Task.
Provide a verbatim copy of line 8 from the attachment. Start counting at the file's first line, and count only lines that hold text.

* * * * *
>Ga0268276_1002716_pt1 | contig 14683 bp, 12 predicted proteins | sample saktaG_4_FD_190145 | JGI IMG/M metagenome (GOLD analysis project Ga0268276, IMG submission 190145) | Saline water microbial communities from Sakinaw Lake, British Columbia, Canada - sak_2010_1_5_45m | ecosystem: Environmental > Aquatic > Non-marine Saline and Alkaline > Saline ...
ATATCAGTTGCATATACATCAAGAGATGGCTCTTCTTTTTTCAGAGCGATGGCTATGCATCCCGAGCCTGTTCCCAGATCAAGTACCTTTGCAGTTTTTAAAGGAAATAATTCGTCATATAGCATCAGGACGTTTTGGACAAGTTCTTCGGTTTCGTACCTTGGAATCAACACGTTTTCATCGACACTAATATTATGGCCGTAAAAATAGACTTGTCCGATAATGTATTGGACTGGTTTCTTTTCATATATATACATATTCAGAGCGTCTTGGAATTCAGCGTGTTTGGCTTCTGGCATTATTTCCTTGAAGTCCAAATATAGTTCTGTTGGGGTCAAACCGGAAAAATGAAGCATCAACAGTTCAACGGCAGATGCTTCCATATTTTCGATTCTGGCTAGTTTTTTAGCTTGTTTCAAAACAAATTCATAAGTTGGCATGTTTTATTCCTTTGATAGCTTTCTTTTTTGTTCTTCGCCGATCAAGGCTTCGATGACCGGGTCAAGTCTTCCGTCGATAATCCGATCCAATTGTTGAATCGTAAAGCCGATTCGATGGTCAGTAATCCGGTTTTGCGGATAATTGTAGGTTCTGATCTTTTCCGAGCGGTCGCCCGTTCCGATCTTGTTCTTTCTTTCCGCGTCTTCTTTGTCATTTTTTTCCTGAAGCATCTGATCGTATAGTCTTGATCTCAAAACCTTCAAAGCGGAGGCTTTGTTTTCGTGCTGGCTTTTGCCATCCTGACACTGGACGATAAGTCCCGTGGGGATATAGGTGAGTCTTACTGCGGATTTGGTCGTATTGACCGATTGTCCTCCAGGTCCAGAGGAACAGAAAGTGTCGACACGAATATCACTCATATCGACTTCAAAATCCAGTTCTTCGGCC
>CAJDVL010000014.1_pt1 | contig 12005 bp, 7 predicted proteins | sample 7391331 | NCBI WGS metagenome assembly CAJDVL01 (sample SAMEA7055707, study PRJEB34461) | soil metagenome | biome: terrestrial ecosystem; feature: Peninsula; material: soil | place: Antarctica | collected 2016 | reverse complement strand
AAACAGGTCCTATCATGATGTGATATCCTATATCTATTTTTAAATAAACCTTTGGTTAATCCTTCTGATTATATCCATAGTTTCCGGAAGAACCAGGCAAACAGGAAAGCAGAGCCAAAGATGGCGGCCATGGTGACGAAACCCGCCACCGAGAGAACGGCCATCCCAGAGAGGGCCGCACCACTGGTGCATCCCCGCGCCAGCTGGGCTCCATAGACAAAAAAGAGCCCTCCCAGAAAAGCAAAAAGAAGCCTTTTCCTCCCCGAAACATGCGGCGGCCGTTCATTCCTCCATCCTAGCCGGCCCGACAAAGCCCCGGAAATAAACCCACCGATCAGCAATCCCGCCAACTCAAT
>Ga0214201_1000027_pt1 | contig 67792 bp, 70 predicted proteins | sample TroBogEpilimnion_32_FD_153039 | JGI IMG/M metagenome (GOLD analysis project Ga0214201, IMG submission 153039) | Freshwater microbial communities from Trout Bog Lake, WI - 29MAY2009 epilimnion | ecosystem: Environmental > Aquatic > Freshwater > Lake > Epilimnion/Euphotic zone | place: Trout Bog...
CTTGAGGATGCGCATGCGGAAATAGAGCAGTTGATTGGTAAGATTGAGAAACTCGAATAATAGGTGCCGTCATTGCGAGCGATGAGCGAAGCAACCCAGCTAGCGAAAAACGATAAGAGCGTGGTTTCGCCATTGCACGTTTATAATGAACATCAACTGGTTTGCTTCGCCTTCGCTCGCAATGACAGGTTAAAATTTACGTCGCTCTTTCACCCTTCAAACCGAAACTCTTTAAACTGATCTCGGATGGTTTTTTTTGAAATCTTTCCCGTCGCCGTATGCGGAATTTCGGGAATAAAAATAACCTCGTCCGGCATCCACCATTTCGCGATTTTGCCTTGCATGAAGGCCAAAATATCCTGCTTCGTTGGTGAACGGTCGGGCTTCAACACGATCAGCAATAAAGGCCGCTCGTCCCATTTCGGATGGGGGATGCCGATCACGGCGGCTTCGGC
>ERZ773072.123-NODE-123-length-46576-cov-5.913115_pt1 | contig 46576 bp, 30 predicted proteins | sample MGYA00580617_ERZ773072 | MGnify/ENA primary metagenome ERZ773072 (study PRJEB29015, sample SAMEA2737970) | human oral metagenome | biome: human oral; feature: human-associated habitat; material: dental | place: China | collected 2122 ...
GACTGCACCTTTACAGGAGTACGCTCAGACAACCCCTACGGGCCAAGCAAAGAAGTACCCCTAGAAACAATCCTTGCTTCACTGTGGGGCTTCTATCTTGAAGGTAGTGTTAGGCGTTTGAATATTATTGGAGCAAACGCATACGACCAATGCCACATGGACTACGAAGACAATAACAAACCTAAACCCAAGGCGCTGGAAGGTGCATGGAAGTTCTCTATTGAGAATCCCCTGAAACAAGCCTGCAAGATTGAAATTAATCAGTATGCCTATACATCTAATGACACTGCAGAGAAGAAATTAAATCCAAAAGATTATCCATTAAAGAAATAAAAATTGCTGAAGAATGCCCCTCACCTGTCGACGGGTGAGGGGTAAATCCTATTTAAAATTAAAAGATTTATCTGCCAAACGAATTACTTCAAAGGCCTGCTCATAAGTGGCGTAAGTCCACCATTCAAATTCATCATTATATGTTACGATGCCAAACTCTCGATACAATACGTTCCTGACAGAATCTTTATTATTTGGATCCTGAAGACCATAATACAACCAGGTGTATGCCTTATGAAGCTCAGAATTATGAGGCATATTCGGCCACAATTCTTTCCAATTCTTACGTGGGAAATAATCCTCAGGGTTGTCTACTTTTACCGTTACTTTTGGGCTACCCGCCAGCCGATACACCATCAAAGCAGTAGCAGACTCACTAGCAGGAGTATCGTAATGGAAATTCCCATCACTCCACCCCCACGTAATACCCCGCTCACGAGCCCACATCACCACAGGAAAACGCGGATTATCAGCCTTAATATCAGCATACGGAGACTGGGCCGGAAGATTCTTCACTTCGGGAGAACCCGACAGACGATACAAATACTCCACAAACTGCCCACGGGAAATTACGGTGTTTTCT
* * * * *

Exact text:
GACTGCACCTTTACAGGAGTACGCTCAGACAACCCCTACGGGCCAAGCAAAGAAGTACCCCTAGAAACAATCCTTGCTTCACTGTGGGGCTTCTATCTTGAAGGTAGTGTTAGGCGTTTGAATATTATTGGAGCAAACGCATACGACCAATGCCACATGGACTACGAAGACAATAACAAACCTAAACCCAAGGCGCTGGAAGGTGCATGGAAGTTCTCTATTGAGAATCCCCTGAAACAAGCCTGCAAGATTGAAATTAATCAGTATGCCTATACATCTAATGACACTGCAGAGAAGAAATTAAATCCAAAAGATTATCCATTAAAGAAATAAAAATTGCTGAAGAATGCCCCTCACCTGTCGACGGGTGAGGGGTAAATCCTATTTAAAATTAAAAGATTTATCTGCCAAACGAATTACTTCAAAGGCCTGCTCATAAGTGGCGTAAGTCCACCATTCAAATTCATCATTATATGTTACGATGCCAAACTCTCGATACAATACGTTCCTGACAGAATCTTTATTATTTGGATCCTGAAGACCATAATACAACCAGGTGTATGCCTTATGAAGCTCAGAATTATGAGGCATATTCGGCCACAATTCTTTCCAATTCTTACGTGGGAAATAATCCTCAGGGTTGTCTACTTTTACCGTTACTTTTGGGCTACCCGCCAGCCGATACACCATCAAAGCAGTAGCAGACTCACTAGCAGGAGTATCGTAATGGAAATTCCCATCACTCCACCCCCACGTAATACCCCGCTCACGAGCCCACATCACCACAGGAAAACGCGGATTATCAGCCTTAATATCAGCATACGGAGACTGGGCCGGAAGATTCTTCACTTCGGGAGAACCCGACAGACGATACAAATACTCCACAAACTGCCCACGGGAAATTACGGTGTTTTCT